The decision by UK voters to withdraw from the EU has left many employers (and employees) wondering what impact that will have on labor regulations in the UK, many of which are informed by EU policy. Seeking to assuage these fears, David Davis, the newly-appointed Secretary of State for Exiting the European Union, promises in an article at Conservative Home that Brexit won’t affect British employment law:
At the moment all businesses in the UK must comply with EU regulation, even if they export nothing to the EU. This impacts on our global competitiveness. Instead, we should look to match regulation for companies to their primary export markets. To be clear, I am not talking here about employment regulation. All the empirical studies show that it is not employment regulation that stultifies economic growth, but all the other market-related regulations, many of them wholly unnecessary. Britain has a relatively flexible workforce, and so long as the employment law environment stays reasonably stable it should not be a problem for business.
There is also a political, or perhaps sentimental point. The great British industrial working classes voted overwhelmingly for Brexit. I am not at all attracted by the idea of rewarding them by cutting their rights. This is in any event unnecessary, and we can significantly improve our growth rate by stopping the flood of unnecessary market and product regulation.
Davis’s boss, Prime Minister Theresa May, who assumed office on Wednesday, has taken on a populist tone overall, vowing to lead a government “driven not by the interests of a privileged few, but by yours”—i.e., those of Britain’s working class. For instance, she has pledged to require businesses to include worker representatives on their boards of directors, as well as to curb excessive executive compensation:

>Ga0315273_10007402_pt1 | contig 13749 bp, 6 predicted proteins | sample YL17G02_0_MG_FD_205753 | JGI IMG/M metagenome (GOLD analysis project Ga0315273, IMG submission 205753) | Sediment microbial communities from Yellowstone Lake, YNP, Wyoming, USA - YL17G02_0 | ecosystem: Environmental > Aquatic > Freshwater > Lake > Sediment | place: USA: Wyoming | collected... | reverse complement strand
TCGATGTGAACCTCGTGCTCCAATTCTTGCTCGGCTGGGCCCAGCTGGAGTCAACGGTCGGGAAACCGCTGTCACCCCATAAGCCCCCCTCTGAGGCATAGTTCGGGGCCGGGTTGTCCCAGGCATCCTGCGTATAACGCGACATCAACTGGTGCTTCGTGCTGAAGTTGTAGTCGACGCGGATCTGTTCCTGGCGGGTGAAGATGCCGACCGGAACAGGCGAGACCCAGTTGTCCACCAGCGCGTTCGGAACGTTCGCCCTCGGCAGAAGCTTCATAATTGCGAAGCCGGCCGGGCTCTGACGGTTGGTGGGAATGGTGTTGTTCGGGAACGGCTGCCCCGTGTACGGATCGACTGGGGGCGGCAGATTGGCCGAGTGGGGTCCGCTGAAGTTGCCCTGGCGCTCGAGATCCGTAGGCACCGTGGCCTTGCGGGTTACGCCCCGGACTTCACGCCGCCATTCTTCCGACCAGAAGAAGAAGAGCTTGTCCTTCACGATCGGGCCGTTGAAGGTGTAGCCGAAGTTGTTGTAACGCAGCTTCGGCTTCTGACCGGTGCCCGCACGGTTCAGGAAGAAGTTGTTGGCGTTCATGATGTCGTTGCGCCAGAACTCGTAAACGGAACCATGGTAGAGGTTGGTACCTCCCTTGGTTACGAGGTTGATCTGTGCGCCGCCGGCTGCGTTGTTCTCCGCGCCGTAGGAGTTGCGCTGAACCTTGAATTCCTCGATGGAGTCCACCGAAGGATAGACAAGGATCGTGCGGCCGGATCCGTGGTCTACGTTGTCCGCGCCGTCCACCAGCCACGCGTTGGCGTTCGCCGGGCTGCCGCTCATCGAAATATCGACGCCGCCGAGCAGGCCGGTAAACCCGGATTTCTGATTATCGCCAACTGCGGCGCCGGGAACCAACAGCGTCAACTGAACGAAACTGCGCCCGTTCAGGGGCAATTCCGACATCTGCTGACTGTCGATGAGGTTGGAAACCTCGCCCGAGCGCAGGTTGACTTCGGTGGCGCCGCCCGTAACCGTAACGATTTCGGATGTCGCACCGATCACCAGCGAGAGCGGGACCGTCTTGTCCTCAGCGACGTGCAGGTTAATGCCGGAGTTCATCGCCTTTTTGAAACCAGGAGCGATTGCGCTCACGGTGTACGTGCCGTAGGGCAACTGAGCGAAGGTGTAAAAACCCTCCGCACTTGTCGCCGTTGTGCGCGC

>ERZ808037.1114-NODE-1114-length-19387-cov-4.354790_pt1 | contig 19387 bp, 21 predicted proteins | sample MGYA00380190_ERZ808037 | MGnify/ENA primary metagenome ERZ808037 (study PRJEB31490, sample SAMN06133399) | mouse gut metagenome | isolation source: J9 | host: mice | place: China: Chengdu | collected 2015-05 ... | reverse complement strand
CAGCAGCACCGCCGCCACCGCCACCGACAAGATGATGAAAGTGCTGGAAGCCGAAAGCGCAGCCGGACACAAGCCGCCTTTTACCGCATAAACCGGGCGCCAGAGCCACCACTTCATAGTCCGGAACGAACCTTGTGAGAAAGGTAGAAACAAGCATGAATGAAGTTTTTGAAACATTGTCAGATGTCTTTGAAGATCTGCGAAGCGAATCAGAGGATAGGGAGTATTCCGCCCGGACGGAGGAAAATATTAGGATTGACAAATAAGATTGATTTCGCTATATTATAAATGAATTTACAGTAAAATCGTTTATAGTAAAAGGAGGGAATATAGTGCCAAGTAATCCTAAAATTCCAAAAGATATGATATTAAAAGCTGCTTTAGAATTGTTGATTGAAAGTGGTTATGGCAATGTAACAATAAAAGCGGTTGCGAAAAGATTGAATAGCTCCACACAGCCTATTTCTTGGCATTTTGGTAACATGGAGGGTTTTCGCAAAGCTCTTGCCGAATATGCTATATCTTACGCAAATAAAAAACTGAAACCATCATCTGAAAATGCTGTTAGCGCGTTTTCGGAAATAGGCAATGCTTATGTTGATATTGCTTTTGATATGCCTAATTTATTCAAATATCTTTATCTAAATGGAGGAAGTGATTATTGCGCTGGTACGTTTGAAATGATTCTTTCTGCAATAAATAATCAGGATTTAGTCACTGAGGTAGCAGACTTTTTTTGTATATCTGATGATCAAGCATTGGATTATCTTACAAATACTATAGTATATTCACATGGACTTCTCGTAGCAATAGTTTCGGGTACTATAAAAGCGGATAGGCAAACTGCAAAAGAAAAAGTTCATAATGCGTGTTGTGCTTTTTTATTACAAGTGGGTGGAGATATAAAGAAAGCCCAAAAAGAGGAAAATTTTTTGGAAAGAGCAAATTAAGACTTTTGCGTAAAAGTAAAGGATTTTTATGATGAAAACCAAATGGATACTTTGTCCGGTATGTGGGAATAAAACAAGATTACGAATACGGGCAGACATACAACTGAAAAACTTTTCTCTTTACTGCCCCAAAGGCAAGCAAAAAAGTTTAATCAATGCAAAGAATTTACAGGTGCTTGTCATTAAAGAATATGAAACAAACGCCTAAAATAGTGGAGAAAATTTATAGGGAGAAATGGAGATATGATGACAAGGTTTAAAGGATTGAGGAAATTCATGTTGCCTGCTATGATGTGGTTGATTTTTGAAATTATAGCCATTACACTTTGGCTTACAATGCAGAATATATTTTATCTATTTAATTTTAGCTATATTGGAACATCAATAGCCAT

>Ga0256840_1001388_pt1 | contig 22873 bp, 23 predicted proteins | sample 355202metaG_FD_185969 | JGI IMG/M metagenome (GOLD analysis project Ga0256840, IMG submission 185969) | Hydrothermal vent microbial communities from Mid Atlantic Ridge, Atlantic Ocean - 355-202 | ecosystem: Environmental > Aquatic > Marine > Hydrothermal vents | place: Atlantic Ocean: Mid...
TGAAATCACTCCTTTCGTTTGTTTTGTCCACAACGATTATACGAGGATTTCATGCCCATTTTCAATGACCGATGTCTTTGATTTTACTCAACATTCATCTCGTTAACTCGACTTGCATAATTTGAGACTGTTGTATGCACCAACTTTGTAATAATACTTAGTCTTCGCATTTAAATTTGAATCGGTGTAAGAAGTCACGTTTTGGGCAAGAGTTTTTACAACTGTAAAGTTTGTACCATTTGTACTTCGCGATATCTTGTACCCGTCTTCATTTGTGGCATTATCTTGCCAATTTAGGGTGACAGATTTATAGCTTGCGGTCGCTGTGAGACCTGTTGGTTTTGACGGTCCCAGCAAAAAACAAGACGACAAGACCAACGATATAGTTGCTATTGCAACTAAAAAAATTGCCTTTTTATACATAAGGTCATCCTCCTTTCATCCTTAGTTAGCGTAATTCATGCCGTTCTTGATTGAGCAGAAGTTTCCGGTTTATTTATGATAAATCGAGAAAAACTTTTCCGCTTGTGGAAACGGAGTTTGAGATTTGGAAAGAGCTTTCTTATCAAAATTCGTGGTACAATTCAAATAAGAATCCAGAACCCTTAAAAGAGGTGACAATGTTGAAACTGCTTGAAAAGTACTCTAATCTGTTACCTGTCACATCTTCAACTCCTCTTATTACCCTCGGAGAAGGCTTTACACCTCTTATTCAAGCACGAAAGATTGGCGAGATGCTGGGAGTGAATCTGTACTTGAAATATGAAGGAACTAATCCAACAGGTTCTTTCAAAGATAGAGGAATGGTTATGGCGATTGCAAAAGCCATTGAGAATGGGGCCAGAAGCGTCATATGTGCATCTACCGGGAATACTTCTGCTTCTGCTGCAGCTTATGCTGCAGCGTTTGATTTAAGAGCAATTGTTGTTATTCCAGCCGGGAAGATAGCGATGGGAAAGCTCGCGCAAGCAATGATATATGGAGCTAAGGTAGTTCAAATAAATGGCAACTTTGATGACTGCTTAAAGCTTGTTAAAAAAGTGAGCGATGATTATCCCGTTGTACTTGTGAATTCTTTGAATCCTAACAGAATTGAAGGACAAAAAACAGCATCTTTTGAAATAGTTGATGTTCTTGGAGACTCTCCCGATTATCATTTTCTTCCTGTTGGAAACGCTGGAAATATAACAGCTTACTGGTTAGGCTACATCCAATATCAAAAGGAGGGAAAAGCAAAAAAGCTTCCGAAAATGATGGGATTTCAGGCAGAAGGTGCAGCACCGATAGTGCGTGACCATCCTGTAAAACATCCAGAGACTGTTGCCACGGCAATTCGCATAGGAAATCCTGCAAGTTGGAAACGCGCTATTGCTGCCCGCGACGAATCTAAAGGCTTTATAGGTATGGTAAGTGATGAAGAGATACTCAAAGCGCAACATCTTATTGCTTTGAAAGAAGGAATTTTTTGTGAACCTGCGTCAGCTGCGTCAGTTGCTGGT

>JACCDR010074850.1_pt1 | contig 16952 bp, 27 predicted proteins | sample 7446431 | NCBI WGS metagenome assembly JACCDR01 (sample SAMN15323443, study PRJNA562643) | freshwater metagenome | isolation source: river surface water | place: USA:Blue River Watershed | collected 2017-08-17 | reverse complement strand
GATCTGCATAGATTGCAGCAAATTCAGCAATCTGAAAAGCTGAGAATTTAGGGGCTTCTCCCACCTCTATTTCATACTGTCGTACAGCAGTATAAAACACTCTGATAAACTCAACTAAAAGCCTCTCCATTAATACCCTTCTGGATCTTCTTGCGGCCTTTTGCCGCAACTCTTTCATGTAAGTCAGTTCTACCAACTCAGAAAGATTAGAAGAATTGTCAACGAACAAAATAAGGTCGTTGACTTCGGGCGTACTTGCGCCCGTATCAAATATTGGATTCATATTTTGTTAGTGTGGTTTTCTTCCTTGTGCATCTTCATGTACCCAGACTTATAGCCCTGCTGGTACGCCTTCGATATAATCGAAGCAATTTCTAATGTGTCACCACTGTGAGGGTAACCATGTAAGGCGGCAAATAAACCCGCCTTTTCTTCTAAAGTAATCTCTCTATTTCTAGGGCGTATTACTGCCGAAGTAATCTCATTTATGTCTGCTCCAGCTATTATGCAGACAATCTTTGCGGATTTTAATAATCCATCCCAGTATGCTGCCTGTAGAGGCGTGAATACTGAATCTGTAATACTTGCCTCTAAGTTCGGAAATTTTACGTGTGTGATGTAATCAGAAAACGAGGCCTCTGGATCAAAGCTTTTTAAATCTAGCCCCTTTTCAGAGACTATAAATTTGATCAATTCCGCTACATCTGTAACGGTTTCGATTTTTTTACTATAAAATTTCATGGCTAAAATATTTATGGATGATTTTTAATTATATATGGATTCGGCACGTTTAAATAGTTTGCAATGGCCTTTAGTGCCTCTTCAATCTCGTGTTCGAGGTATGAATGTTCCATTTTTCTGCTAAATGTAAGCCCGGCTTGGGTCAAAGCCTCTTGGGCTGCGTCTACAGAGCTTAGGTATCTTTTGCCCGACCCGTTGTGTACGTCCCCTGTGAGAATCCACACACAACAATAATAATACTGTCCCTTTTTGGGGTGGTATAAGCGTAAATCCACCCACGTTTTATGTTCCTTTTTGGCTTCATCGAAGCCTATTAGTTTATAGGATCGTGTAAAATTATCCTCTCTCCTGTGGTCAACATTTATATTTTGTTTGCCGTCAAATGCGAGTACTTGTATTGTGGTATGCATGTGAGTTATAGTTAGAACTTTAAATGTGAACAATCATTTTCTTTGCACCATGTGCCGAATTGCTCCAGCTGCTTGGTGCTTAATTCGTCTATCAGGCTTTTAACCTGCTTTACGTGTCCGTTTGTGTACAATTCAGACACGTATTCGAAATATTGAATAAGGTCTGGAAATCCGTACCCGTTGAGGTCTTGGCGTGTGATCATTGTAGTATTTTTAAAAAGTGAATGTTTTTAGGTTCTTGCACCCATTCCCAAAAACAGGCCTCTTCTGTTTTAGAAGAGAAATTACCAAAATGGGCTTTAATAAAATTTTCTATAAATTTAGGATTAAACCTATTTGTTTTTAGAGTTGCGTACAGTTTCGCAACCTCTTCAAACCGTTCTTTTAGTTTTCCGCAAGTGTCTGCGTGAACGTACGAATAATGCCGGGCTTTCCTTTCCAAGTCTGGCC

“The people who run big businesses are supposed to be accountable to outsiders, to non-executive directors, who are supposed to ask the difficult questions,” said May. “In practice, they are drawn from the same, narrow social and professional circles as the executive team and – as we have seen time and time again – the scrutiny they provide is just not good enough. …We’re going to change that system – and we’re going to have not just consumers represented on company boards, but workers as well.”
Workers are represented on the boards of companies in many European countries including Germany, Denmark and Sweden. It is argued that worker voice can help executive teams prioritise long-term decision making, ahead of short-term financial engineering. May’s pledge pleased the Trades Union Congress. General secretary Frances O’Grady said: “The TUC has long argued for workers to be given seats on company boards and remuneration committees.
But not everyone believes these promises. At the Conversation, industrial relations professor Gregor Gall doubts that May’s government will follow through:
First off, the proposal was made at the beginning of what was expected to be a three-month leadership campaign. Plus, the reaction to it from business leaders – important supporters of the Conservative Party – was lukewarm to say the least.
History offers any intrigued trade unionists and socialists further reason to curb their enthusiasm. The last time they were given what seemed like a simple, unambiguous commitment from a prime minister in waiting was from Tony Blair in 1996. He promised to pass a law that allowed union members to gain legal union recognition from a recalcitrant employer where they constituted a simple majority.
The Employment Relations Act 1999 was the result. It brought in the right for workers to be accompanied in grievance or disciplinary hearings, but it also allows employers – as a result of their lobbying – to influence whether this legal union recognition is granted or not. So what resulted was a weak form of recognition and not the one that unions had hoped for or expected. There is no reason to think a similar process of watering down will not happen with May’s proposal. That is assuming it is not a campaign proposal that gets quietly dropped when the so-called “serious business” of being PM – and negotiating Brexit – begins.